The research studies discussed in this article show the extent to which interdisciplinary programs in music and language can promote basic learning in both subjects, as early as preschool. Canadian and American reports indicate that some children enter primary school with existing reading and writing difficulties (Statistique Canada, 1996; U.S. National Institute for Literacy, n.d.). Thus, it is essential to propose different methods to introduce these young learners to written language before they begin their schooling. Because music education offers a holistic type of education that may facilitate the development of listening and analysis abilities, it can be used as an efficient complementary educational approach. As we pointed out in this article, many authors and researchers (Anvari et al., 2002; Bernstein, 1976; Bolduc, 2006; Colwell, 1994; Fetzer, 1994; Fiske, 1993; Lowe, 1995, 1998; Bolduc & Montésinos-Gelet, 2005; Ribière-Raverlat, 1997; Sloboda, 1985) claim that musical activities promote the development of three important components that are equally involved in the development of linguistic abilities: auditory perception, phonological memory, and metacognitive knowledge. Given this evidence, early childhood educators can give young children the opportunity to fully develop their potential in the domains of music and emergent literacy by supporting music education and interdisciplinary projects that enable them to acquire skills in many fields.
1. Melodic perception is defined as the decoding mechanism by which the individual sequentially processes musical information by considering a series of pitches as an organized assemblage within a given musical system.
2. For this review, we used the following databases: Arts and Humanities Index (1988-2006), CAIRSS for Music (1973-2006), Dissertation Abstracts International (1950-2006), ERIC (1965-2006), Francis (1966-2006), Music Education Online (1970-2006), Music Education Resource Base (1980-2006), Music Education Search System (1980-2006), and PsychLit/PsychINFO (1952-2006). We also consulted numerous doctoral and master's theses, as well as reports from learned societies and review papers. Five terms were selected for the literature review: Music, Music education (Music instruction), Emergent literacy, Reading, and Writing.
3. Five studies revealed the presence of significant correlations between musical aptitudes and emergent literacy skills. It is important to note that these studies were carried out with homogeneous populations. No distinction was made between children from middle-class families and those from working-class or low-income families. In addition, no direct link was established between the level of musical aptitudes and family situation or other contextual variables.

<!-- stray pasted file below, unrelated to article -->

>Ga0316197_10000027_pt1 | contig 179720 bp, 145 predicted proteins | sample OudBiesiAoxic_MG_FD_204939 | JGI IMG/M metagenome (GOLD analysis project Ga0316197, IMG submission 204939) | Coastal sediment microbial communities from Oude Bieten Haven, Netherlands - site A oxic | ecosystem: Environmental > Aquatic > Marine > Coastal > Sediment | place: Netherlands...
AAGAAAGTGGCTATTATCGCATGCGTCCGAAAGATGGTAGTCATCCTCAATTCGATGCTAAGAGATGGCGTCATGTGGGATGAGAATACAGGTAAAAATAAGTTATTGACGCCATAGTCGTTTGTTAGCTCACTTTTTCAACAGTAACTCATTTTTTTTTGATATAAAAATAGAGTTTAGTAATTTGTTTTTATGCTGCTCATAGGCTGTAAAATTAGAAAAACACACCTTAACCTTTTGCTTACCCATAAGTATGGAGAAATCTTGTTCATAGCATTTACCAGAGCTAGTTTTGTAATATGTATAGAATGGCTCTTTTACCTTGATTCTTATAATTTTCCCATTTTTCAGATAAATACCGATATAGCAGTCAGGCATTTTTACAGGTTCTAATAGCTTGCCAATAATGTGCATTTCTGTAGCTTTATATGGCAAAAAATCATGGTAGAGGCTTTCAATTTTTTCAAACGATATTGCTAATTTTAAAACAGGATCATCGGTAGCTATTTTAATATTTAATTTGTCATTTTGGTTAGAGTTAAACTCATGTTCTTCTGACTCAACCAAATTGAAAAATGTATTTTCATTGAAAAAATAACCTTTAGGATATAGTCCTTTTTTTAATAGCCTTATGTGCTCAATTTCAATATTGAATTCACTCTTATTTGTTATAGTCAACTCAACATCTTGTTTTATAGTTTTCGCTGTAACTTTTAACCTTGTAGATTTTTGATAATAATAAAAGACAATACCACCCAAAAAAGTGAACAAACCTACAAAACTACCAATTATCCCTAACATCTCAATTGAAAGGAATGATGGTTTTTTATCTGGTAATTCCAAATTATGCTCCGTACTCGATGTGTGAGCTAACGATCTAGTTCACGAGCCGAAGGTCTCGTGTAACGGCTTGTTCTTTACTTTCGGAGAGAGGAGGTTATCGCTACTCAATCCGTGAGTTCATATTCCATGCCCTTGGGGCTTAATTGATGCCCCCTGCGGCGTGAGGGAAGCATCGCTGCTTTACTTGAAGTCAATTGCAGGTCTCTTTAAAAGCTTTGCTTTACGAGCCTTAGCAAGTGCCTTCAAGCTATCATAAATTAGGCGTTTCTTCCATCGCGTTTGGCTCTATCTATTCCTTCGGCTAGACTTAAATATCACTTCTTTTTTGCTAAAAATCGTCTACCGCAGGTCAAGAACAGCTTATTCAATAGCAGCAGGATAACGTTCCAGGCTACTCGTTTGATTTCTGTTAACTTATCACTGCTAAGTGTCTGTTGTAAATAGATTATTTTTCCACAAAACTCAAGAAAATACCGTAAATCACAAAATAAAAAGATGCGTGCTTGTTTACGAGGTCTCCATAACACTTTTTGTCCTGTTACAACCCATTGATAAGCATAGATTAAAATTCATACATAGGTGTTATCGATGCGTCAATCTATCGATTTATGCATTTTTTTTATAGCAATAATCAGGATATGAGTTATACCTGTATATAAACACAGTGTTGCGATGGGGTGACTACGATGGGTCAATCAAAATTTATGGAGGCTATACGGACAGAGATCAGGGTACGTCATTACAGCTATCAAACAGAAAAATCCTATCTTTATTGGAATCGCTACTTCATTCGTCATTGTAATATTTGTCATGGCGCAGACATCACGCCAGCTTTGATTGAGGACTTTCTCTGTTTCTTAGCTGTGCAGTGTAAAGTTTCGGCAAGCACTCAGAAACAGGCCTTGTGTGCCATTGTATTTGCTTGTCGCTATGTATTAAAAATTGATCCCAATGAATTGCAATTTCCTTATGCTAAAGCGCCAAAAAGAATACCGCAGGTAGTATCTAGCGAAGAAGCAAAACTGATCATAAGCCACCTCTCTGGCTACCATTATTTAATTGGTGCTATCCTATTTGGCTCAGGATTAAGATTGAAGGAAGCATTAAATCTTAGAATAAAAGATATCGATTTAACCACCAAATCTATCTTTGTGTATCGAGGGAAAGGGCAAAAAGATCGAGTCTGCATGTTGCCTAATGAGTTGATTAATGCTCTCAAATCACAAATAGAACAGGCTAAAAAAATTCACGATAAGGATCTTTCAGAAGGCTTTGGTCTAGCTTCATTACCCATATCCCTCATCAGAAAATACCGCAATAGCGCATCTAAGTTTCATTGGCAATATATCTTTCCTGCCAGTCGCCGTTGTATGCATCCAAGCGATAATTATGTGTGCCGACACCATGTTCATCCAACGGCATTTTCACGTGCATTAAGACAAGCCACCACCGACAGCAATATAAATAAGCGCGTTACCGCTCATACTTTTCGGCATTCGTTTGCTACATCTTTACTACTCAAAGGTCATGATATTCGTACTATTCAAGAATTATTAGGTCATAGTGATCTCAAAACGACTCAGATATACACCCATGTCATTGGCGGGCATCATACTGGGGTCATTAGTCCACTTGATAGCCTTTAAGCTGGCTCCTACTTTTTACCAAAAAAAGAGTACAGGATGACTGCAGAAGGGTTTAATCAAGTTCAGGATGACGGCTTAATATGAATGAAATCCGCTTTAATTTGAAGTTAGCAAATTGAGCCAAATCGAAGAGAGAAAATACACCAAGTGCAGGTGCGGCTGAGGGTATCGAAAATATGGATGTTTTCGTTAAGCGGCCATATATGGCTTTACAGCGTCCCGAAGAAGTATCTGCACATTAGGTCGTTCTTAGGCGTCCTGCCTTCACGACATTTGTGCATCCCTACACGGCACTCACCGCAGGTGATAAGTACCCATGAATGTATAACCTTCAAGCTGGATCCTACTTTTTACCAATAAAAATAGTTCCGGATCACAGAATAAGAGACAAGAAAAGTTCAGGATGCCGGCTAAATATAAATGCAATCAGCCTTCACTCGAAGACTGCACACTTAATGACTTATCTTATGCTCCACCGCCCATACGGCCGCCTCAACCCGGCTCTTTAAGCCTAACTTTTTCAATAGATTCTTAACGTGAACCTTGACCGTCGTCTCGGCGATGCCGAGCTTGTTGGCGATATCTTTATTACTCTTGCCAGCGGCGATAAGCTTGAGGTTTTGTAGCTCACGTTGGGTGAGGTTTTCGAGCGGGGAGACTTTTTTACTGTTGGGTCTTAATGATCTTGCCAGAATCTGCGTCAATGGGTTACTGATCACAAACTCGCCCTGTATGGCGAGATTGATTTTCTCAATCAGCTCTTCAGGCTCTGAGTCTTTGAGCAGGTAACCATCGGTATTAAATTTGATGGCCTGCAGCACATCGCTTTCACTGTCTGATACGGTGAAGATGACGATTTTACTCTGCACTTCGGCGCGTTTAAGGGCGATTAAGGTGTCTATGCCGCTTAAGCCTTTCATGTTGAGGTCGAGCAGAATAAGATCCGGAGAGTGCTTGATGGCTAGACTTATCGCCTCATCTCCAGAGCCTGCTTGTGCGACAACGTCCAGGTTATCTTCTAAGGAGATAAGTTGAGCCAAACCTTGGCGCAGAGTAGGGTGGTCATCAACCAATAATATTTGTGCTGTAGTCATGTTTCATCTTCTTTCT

4. Musical timbre determines the color of sound. It is different for each type of sound source, and when listened to, it allows differentiating two sounds of same musical pitch and intensity; for instance, the same note played with the same intensity but with a flute or a clarinet.
7. It must be noted that two of the studies cited in this section (Standley & Hughes, 1997; Register, 2001) were carried out with children enrolled in early intervention and special education programs, and they took into account children's economically disadvantaged backgrounds. As for the other studies mentioned in this section, they were conducted with homogeneous populations who did not have special needs. None of the researchers established links between the level of musical abilities, family background, and other contextual variables.
8. Galicia, Contreras Gomez, and Peña Flores (2006) explain that each session of the PIMITL Program had a topic that was developed through various musical activities. They emphasized repeating rhythmical patterns, remembering sound sequences, as well as discriminating and making graphic representations of timbres, rhythms, and melodic lines. Activities were chosen because they were considered more likely to promote language development. They were also designed to promote various kinds of associations with visual stimuli and motor actions. During RCJ Music sessions, the normal activities of the Rhythm, Songs, and Games subject were carried out. These activities were implemented by the teacher and music instructor assigned to that class.
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Jonathan Bolduc is assistant professor in the University of Ottawa's Faculty of Education. He received his B.Mus. and M.Ed. from Université of Montréal and his Ph.D. from Université Laval. His research is focused on the emergence of musical aptitudes and the benefits of a musical education on several aspects of literacy, cognitive, and social development of young children at preschool and elementary levels.Jonathan Bolduc
Faculty of Education
University of Ottawa
145, Jean-Jacques Lussier
Ottawa, Ontario, Canada